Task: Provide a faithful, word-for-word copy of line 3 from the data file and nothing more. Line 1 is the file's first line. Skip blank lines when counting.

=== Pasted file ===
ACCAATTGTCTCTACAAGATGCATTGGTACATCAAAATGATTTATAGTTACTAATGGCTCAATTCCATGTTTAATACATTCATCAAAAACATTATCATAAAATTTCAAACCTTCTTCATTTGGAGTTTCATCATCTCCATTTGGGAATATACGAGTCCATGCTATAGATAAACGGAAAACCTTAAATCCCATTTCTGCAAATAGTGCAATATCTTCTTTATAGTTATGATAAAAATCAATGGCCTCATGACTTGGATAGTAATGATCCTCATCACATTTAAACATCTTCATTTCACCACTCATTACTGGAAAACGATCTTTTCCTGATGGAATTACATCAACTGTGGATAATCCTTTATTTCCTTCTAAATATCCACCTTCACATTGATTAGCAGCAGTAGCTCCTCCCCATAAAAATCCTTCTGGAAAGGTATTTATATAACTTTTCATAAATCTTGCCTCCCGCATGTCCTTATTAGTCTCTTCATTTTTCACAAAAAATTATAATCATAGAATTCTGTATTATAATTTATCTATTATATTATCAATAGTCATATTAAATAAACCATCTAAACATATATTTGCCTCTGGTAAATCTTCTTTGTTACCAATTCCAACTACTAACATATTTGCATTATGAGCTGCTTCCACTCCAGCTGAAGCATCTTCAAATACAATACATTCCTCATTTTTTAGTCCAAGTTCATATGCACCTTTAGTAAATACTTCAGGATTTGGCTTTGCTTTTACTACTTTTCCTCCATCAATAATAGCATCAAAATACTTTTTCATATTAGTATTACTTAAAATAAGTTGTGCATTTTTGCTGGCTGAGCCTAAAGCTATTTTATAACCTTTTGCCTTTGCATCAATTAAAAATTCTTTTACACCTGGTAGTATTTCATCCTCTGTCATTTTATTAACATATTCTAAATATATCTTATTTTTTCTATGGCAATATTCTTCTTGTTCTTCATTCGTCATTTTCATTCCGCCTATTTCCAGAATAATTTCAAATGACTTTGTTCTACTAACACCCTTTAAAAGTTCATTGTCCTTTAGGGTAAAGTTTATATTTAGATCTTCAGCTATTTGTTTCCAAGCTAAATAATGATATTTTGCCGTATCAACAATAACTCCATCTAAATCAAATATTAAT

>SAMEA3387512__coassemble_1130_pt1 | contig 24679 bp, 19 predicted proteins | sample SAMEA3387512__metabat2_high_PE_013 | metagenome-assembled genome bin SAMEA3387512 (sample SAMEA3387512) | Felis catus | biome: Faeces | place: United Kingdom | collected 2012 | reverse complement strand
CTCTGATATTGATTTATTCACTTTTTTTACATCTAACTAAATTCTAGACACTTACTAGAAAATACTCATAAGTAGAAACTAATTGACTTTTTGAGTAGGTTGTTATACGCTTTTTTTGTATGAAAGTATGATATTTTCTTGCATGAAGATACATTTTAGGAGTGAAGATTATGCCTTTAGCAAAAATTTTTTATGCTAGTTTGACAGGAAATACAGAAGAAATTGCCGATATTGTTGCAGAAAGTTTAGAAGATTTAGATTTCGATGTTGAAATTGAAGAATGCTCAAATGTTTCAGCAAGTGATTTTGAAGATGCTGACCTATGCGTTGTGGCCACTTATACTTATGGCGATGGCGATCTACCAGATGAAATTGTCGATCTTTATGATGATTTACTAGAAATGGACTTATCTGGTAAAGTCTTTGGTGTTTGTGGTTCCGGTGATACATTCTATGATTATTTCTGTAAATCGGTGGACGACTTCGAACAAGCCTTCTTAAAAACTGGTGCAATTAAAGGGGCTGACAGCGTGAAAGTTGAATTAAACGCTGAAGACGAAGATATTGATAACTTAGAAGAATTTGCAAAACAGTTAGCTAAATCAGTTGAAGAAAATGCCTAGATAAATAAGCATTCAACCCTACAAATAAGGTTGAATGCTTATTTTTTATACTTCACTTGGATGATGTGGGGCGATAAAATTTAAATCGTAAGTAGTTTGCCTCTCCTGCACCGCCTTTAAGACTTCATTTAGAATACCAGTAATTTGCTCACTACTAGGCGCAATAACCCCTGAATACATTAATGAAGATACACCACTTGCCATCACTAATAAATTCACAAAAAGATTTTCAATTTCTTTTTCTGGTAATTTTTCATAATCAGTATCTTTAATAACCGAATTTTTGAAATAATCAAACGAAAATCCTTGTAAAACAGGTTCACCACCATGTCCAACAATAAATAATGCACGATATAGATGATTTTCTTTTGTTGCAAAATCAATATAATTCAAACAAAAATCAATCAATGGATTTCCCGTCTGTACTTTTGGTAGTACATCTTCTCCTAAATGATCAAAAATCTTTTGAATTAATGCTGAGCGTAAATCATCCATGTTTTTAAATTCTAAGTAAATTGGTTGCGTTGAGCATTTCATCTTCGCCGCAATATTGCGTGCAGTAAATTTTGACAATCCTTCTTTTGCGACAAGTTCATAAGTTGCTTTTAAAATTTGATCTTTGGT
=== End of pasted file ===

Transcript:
CTCTGATATTGATTTATTCACTTTTTTTACATCTAACTAAATTCTAGACACTTACTAGAAAATACTCATAAGTAGAAACTAATTGACTTTTTGAGTAGGTTGTTATACGCTTTTTTTGTATGAAAGTATGATATTTTCTTGCATGAAGATACATTTTAGGAGTGAAGATTATGCCTTTAGCAAAAATTTTTTATGCTAGTTTGACAGGAAATACAGAAGAAATTGCCGATATTGTTGCAGAAAGTTTAGAAGATTTAGATTTCGATGTTGAAATTGAAGAATGCTCAAATGTTTCAGCAAGTGATTTTGAAGATGCTGACCTATGCGTTGTGGCCACTTATACTTATGGCGATGGCGATCTACCAGATGAAATTGTCGATCTTTATGATGATTTACTAGAAATGGACTTATCTGGTAAAGTCTTTGGTGTTTGTGGTTCCGGTGATACATTCTATGATTATTTCTGTAAATCGGTGGACGACTTCGAACAAGCCTTCTTAAAAACTGGTGCAATTAAAGGGGCTGACAGCGTGAAAGTTGAATTAAACGCTGAAGACGAAGATATTGATAACTTAGAAGAATTTGCAAAACAGTTAGCTAAATCAGTTGAAGAAAATGCCTAGATAAATAAGCATTCAACCCTACAAATAAGGTTGAATGCTTATTTTTTATACTTCACTTGGATGATGTGGGGCGATAAAATTTAAATCGTAAGTAGTTTGCCTCTCCTGCACCGCCTTTAAGACTTCATTTAGAATACCAGTAATTTGCTCACTACTAGGCGCAATAACCCCTGAATACATTAATGAAGATACACCACTTGCCATCACTAATAAATTCACAAAAAGATTTTCAATTTCTTTTTCTGGTAATTTTTCATAATCAGTATCTTTAATAACCGAATTTTTGAAATAATCAAACGAAAATCCTTGTAAAACAGGTTCACCACCATGTCCAACAATAAATAATGCACGATATAGATGATTTTCTTTTGTTGCAAAATCAATATAATTCAAACAAAAATCAATCAATGGATTTCCCGTCTGTACTTTTGGTAGTACATCTTCTCCTAAATGATCAAAAATCTTTTGAATTAATGCTGAGCGTAAATCATCCATGTTTTTAAATTCTAAGTAAATTGGTTGCGTTGAGCATTTCATCTTCGCCGCAATATTGCGTGCAGTAAATTTTGACAATCCTTCTTTTGCGACAAGTTCATAAGTTGCTTTTAAAATTTGATCTTTGGT